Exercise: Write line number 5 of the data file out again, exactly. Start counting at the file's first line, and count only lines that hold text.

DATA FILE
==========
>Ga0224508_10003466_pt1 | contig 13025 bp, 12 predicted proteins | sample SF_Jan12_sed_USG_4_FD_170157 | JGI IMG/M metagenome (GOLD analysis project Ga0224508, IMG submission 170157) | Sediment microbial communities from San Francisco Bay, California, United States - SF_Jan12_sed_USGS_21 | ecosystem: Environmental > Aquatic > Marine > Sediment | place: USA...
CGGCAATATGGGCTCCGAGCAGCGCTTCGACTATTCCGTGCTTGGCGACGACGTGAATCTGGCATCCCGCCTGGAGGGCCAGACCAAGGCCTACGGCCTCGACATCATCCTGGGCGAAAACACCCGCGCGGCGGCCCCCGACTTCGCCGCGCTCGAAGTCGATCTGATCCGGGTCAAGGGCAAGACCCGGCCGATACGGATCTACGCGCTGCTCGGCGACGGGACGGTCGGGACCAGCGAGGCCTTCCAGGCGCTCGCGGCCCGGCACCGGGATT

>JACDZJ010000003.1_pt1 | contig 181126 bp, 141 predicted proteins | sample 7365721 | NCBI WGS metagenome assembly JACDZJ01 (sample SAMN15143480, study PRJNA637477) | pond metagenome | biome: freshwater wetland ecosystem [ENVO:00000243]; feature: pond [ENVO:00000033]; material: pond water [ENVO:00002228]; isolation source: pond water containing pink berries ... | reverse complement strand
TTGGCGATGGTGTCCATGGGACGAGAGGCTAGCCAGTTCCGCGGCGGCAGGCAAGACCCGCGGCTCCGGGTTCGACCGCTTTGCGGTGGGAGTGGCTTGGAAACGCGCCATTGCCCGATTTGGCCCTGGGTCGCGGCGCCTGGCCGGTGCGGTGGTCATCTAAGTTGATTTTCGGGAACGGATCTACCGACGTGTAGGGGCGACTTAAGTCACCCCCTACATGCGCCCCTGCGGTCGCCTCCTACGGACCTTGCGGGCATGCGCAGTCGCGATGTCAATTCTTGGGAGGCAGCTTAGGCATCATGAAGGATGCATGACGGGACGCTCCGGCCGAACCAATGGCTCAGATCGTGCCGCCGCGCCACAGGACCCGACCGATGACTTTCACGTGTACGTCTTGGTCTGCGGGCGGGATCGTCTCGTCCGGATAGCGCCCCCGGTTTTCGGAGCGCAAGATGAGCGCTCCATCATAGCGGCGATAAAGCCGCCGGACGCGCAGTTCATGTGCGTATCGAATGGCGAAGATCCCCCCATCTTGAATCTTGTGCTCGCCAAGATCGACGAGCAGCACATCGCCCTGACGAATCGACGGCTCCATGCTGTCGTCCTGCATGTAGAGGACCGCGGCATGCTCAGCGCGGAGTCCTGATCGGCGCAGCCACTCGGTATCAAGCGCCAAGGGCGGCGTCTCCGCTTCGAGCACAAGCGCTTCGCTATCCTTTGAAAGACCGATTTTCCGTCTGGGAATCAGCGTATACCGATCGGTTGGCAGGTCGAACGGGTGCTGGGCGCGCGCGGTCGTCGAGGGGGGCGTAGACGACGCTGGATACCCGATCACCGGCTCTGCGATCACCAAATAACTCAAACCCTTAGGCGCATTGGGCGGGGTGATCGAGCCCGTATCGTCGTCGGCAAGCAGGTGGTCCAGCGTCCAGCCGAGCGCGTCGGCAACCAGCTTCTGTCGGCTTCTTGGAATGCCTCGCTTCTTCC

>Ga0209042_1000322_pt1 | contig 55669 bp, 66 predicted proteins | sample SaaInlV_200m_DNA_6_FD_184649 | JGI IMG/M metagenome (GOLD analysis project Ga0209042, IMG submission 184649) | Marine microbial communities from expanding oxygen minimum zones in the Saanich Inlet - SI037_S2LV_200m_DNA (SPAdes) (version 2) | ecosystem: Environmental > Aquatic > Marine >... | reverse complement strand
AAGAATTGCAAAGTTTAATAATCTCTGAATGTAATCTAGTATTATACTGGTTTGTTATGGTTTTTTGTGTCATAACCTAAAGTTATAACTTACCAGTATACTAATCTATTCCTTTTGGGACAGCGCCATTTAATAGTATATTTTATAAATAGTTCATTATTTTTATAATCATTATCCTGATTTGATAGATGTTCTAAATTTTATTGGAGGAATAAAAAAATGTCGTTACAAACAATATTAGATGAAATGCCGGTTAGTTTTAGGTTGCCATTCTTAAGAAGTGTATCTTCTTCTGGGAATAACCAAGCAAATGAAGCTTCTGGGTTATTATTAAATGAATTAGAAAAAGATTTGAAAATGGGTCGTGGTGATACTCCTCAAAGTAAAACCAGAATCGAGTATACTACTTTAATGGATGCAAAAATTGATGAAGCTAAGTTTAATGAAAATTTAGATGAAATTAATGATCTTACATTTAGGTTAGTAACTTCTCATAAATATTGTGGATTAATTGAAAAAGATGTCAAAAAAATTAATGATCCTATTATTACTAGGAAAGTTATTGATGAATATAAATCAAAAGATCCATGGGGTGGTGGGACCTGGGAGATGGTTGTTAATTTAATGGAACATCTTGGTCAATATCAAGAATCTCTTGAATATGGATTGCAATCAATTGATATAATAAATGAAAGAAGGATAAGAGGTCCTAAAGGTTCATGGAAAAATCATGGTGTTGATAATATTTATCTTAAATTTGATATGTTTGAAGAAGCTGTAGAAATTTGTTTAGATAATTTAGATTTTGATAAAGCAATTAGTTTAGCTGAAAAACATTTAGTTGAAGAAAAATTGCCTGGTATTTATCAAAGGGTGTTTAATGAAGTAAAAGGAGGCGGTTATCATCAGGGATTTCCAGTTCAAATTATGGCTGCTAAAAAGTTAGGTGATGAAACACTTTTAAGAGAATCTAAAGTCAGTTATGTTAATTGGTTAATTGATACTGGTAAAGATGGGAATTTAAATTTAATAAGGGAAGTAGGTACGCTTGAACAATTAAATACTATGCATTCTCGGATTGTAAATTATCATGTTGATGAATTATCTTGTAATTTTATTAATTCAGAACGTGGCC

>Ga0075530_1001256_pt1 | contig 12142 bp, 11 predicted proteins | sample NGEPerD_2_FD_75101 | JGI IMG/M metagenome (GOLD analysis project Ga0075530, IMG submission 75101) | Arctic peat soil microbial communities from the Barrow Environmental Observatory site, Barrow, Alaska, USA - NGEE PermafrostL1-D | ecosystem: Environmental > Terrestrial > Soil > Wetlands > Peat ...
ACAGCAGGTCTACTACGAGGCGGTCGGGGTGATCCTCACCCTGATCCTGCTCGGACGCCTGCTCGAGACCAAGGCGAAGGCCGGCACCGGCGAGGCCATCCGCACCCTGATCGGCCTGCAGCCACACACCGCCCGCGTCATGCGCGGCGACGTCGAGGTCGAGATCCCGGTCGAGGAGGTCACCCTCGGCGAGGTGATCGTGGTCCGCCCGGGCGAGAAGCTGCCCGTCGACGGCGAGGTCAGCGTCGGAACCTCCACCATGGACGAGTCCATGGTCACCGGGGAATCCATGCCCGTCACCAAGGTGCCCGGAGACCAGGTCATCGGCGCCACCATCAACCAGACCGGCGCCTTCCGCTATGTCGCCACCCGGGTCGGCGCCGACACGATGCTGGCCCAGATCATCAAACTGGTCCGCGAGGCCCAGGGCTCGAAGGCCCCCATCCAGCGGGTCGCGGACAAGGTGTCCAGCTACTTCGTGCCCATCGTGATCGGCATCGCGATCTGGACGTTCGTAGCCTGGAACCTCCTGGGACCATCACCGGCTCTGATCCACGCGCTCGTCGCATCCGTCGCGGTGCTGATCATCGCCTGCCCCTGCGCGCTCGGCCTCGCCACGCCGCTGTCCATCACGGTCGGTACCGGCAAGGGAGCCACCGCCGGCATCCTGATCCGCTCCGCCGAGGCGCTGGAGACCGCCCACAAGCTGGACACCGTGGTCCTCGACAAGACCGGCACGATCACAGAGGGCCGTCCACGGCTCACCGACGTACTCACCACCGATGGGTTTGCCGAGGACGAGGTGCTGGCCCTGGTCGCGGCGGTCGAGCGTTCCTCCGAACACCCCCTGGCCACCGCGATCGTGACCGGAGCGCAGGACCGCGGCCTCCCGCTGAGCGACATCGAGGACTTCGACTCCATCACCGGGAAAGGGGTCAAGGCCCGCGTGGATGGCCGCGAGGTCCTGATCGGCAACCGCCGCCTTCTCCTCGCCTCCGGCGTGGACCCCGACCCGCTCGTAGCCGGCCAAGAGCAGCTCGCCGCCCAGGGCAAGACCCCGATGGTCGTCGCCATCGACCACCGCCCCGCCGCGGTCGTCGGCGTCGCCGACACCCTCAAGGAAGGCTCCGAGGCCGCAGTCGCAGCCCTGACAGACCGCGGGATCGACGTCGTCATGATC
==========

>Ga0209042_1000322_pt1 | contig 55669 bp, 66 predicted proteins | sample SaaInlV_200m_DNA_6_FD_184649 | JGI IMG/M metagenome (GOLD analysis project Ga0209042, IMG submission 184649) | Marine microbial communities from expanding oxygen minimum zones in the Saanich Inlet - SI037_S2LV_200m_DNA (SPAdes) (version 2) | ecosystem: Environmental > Aquatic > Marine >... | reverse complement strand